U.S. EV Sales Need a Boost

Students of science and history will recognize December 17, 1903 as the date the Wright Brothers proved that a self-powered, heavier-than-air machine could take flight. But the discovery did not happen overnight, nor did the modern aircraft industry emerge in a day. The Wrights logged three years of failed experiments at Kitty Hawk before they flew. They needed another five years before taking a passenger in the air and getting interest in the machine from the U.S. War Department.

Human flight is ubiquitous today, making it easy to overlook the years required for the technology to become mainstream. Electric vehicles (EVs) are the latest example of a transportation technology which may take a long time to gain traction.

EV owners rave about their vehicles’ performance and lack of direct emissions. Their satisfaction increases in tandem with gasoline prices. But EVs have not yet won over a broader segment of consumers. Buyers’ skepticism is reflected in this week’s pared-back U.S. emission targets. How can automakers and policymakers reduce emissions by encouraging more EV purchases?

Range anxiety is a major reason for hesitation to commit to an EV; most models can’t exceed 300 miles on a full charge. This was an issue in the early days of motoring, as well, when distilled petroleum was sold in cans at hardware stores. That worry was resolved by the mass construction of service stations. Compared to the ready availability of motor fuel, EV charging networks are nascent and sparse. Public chargers have varying costs, speeds, connections and states of repair.

The need for chargers is not solely to put long-distance travelers at ease. Most car trips start and end close to home, where charging requires dedicated, off-street parking that is not available to everyone. While the U.S. is making progress building EV chargers, the most rapid growth has been at hotels and auto dealerships, not locations where most people live and work.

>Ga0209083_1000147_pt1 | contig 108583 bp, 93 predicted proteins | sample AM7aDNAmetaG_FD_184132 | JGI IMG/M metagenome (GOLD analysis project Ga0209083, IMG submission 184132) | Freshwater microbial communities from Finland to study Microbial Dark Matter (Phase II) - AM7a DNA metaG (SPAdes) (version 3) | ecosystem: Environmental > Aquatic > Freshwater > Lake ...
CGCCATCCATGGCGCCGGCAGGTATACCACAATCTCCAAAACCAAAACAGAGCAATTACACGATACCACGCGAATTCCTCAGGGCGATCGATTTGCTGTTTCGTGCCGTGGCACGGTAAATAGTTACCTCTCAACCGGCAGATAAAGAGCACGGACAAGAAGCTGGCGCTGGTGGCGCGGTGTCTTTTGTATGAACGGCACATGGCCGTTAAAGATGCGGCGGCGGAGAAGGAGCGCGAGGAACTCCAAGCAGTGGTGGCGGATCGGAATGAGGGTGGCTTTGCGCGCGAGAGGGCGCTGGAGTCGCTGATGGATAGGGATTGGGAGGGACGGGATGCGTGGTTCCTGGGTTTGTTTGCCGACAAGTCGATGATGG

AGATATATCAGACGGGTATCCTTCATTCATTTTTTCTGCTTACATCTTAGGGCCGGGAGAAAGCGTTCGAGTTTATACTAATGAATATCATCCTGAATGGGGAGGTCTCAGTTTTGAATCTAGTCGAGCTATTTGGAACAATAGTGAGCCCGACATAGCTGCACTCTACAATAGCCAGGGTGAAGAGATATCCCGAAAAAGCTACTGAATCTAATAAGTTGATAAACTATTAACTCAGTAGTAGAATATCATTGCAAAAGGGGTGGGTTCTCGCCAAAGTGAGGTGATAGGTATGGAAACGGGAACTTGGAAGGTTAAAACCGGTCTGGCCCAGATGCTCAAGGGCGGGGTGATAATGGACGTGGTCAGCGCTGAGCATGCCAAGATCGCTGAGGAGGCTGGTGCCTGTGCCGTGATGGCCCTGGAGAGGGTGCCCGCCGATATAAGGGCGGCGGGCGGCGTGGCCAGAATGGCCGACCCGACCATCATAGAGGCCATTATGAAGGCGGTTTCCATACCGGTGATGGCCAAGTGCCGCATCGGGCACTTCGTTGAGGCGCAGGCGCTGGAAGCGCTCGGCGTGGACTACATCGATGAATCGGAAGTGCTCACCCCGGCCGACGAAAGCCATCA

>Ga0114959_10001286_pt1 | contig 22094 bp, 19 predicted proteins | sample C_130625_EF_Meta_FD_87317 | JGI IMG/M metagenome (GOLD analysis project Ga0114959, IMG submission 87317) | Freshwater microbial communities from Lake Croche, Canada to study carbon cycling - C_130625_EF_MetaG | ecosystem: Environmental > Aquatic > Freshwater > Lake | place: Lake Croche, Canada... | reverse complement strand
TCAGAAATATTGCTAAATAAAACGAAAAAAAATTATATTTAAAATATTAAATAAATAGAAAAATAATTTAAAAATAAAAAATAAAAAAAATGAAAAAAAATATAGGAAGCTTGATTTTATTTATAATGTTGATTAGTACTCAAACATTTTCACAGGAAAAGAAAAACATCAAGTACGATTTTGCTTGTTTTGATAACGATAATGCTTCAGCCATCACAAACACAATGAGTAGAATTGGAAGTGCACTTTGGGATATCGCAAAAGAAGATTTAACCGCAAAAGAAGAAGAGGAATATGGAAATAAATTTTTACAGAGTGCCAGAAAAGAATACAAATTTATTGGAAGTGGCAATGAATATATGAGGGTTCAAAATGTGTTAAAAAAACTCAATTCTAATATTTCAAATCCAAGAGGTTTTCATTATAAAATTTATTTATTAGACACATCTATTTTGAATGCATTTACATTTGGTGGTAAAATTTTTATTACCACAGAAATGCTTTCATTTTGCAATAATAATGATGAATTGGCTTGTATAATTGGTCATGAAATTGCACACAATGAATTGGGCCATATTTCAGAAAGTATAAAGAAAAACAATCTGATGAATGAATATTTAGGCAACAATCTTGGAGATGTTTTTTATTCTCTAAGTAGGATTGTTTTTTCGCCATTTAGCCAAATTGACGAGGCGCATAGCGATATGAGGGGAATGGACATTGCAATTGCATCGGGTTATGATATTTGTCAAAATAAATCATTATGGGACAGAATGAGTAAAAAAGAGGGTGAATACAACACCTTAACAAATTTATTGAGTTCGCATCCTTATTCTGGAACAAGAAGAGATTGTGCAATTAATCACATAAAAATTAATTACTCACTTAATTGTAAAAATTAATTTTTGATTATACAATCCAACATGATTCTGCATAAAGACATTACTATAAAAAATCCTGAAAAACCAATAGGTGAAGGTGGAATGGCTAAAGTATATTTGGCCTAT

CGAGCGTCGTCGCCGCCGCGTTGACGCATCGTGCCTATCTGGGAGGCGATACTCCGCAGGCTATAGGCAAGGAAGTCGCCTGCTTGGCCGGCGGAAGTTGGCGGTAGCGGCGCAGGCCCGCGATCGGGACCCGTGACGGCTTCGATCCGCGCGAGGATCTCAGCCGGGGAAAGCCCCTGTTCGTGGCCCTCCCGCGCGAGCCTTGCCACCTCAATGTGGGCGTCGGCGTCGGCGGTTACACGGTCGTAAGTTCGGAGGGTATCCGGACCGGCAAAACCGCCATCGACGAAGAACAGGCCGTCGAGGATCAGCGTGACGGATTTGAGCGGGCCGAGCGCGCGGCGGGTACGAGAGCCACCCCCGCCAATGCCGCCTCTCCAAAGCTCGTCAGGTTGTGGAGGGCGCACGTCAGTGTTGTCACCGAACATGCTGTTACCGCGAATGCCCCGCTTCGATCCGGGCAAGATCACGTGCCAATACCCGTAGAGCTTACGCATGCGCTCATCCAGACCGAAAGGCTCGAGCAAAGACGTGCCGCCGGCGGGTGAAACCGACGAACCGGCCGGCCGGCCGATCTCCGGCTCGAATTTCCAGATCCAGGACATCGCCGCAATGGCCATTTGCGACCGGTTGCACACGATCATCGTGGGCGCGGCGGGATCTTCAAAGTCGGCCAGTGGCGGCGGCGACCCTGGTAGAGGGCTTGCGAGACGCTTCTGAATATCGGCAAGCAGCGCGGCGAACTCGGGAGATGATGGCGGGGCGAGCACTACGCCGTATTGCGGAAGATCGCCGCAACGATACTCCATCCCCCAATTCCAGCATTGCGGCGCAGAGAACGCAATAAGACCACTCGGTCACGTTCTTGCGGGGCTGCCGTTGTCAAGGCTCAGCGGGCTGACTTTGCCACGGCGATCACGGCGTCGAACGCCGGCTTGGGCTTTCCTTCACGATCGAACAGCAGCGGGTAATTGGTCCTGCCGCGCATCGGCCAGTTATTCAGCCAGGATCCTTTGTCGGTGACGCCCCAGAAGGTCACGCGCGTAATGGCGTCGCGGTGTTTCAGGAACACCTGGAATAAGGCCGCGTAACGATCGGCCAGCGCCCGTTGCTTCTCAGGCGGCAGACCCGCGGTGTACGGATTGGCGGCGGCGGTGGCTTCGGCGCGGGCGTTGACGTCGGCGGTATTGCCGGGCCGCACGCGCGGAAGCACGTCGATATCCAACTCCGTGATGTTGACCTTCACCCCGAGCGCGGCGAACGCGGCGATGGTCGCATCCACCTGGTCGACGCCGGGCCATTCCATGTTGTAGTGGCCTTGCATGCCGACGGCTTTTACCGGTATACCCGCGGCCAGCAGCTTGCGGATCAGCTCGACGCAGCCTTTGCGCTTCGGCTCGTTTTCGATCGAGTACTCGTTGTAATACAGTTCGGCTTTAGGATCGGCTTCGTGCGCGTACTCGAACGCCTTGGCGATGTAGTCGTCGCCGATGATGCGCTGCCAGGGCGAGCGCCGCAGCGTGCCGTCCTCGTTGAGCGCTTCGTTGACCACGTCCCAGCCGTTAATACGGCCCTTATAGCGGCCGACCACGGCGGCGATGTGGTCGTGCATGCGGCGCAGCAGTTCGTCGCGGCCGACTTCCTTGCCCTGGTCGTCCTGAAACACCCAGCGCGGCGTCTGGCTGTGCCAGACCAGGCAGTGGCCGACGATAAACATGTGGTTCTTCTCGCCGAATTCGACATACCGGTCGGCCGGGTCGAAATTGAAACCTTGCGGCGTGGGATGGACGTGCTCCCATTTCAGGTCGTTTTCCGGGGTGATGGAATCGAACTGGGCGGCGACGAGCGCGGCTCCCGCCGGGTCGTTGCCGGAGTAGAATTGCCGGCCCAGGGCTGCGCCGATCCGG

Building infrastructure is a natural role for industrial policy to fill. The Infrastructure Investment and Jobs Act (IIJA) of 2022 allocated $7.5 billion for a nationwide charging network. Only 2% of those funds have been used. As of last December, 27 states had not even begun soliciting bids. The long runway of unspent funding promises years of network enhancements ahead, but also gives potential buyers more reason to wait to make their purchase.


Even if charging were more convenient, EV buyers have had to overcome sticker shock. Batteries represent 40% of the cost of a typical EV. EV prices are falling as battery technology continues to improve; the U.S. Department of Energy estimates the cost of batteries fell 90% from 2008 to 2022. Longer ranges and lower prices may await those who defer their EV purchases.

The federal government has long offered tax credits to offset EVs’ higher prices, but the Inflation Reduction Act of 2022 narrowed the eligibility for those credits. The full $7,500 credit is only available to vehicles assembled in the U.S., using critical minerals sourced domestically. The list of vehicles eligible for even partial rebates is short. Manufacturers are retooling to produce EVs in the U.S., and tax rebate eligibility will grow. But this is yet another reason for buyers to be patient.

The slow launch of the U.S. EV industry has left a gap for competitors to fill. China has seized on EVs as their next productive frontier, a category that can help break the nation out of its looming malaise. China’s new EV sales increased by 82% in 2022, with domestic demand supported by a massive buildout of charging stations. Tariffs may keep China’s EVs away from U.S. ports, but its automakers are investing in factories in Mexico to build for the North American market.

Future generations may look back on internal combustion engines the way we think of slide rules or steam locomotives: the best technology of its time that gave way to better-performing alternatives. The takeoff has not been smooth, but the EV market is still poised to take flight.

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